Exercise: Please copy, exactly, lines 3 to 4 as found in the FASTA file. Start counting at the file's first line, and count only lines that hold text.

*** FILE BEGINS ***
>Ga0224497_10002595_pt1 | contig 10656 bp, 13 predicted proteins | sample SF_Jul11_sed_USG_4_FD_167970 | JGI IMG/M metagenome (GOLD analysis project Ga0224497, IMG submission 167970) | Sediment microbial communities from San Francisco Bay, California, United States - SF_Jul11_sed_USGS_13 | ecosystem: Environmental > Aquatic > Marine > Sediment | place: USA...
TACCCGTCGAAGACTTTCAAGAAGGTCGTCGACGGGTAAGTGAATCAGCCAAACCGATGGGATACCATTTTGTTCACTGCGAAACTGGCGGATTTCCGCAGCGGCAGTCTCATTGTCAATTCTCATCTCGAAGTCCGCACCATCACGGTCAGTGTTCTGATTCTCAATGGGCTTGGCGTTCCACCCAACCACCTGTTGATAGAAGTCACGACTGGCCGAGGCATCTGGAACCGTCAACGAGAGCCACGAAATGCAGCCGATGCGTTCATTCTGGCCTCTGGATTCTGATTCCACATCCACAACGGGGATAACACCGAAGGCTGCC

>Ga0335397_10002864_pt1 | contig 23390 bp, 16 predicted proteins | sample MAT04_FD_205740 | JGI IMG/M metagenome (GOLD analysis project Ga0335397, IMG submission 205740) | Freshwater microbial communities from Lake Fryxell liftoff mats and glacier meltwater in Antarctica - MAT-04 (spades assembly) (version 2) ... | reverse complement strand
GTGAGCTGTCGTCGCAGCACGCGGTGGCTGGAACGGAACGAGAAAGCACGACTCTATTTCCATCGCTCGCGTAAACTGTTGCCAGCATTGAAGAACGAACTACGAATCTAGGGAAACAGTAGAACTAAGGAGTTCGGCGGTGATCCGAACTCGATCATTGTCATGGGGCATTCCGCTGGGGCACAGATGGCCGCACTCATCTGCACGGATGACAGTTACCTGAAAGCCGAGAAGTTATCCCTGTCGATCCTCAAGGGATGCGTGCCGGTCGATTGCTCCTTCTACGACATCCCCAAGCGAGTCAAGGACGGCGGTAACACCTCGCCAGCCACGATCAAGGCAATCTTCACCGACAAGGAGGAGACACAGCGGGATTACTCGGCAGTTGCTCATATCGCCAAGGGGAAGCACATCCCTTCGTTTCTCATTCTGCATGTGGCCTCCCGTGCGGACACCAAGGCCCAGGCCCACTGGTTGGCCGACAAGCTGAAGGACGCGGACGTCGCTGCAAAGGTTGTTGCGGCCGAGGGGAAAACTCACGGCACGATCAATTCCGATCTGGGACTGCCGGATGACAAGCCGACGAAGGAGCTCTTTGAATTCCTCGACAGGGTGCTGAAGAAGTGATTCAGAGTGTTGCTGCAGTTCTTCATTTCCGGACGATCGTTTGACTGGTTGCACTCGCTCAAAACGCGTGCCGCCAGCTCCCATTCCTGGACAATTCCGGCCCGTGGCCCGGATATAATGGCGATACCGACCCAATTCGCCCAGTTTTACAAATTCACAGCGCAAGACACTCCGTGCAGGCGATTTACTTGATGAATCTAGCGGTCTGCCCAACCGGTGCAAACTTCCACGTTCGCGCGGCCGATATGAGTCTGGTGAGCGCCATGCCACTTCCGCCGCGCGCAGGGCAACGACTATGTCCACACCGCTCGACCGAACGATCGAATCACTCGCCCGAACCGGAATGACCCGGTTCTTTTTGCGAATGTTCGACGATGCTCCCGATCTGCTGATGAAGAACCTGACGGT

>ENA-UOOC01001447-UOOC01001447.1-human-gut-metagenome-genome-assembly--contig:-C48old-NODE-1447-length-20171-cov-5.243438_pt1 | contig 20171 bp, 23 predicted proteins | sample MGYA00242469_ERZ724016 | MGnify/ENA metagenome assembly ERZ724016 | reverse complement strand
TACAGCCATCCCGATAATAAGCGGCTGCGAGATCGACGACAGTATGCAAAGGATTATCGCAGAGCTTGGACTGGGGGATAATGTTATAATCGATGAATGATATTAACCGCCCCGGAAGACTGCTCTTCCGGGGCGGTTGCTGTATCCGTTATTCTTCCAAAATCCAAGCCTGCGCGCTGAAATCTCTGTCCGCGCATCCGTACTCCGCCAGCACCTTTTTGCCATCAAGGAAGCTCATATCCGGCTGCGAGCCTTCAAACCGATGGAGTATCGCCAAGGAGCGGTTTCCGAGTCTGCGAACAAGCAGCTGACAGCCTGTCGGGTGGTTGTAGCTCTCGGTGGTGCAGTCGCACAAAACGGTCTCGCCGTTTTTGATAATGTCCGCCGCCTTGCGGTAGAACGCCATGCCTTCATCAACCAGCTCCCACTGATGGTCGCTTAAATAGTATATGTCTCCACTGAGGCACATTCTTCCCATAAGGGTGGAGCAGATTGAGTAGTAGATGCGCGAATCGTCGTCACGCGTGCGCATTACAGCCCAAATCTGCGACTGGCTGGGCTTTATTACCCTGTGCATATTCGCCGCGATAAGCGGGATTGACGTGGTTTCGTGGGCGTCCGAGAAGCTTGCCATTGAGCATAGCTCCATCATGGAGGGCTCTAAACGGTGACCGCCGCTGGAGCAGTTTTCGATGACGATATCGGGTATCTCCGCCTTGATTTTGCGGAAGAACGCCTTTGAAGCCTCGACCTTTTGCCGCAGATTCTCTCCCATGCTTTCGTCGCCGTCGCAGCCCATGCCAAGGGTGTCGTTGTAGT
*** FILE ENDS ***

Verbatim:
>Ga0335397_10002864_pt1 | contig 23390 bp, 16 predicted proteins | sample MAT04_FD_205740 | JGI IMG/M metagenome (GOLD analysis project Ga0335397, IMG submission 205740) | Freshwater microbial communities from Lake Fryxell liftoff mats and glacier meltwater in Antarctica - MAT-04 (spades assembly) (version 2) ... | reverse complement strand
GTGAGCTGTCGTCGCAGCACGCGGTGGCTGGAACGGAACGAGAAAGCACGACTCTATTTCCATCGCTCGCGTAAACTGTTGCCAGCATTGAAGAACGAACTACGAATCTAGGGAAACAGTAGAACTAAGGAGTTCGGCGGTGATCCGAACTCGATCATTGTCATGGGGCATTCCGCTGGGGCACAGATGGCCGCACTCATCTGCACGGATGACAGTTACCTGAAAGCCGAGAAGTTATCCCTGTCGATCCTCAAGGGATGCGTGCCGGTCGATTGCTCCTTCTACGACATCCCCAAGCGAGTCAAGGACGGCGGTAACACCTCGCCAGCCACGATCAAGGCAATCTTCACCGACAAGGAGGAGACACAGCGGGATTACTCGGCAGTTGCTCATATCGCCAAGGGGAAGCACATCCCTTCGTTTCTCATTCTGCATGTGGCCTCCCGTGCGGACACCAAGGCCCAGGCCCACTGGTTGGCCGACAAGCTGAAGGACGCGGACGTCGCTGCAAAGGTTGTTGCGGCCGAGGGGAAAACTCACGGCACGATCAATTCCGATCTGGGACTGCCGGATGACAAGCCGACGAAGGAGCTCTTTGAATTCCTCGACAGGGTGCTGAAGAAGTGATTCAGAGTGTTGCTGCAGTTCTTCATTTCCGGACGATCGTTTGACTGGTTGCACTCGCTCAAAACGCGTGCCGCCAGCTCCCATTCCTGGACAATTCCGGCCCGTGGCCCGGATATAATGGCGATACCGACCCAATTCGCCCAGTTTTACAAATTCACAGCGCAAGACACTCCGTGCAGGCGATTTACTTGATGAATCTAGCGGTCTGCCCAACCGGTGCAAACTTCCACGTTCGCGCGGCCGATATGAGTCTGGTGAGCGCCATGCCACTTCCGCCGCGCGCAGGGCAACGACTATGTCCACACCGCTCGACCGAACGATCGAATCACTCGCCCGAACCGGAATGACCCGGTTCTTTTTGCGAATGTTCGACGATGCTCCCGATCTGCTGATGAAGAACCTGACGGT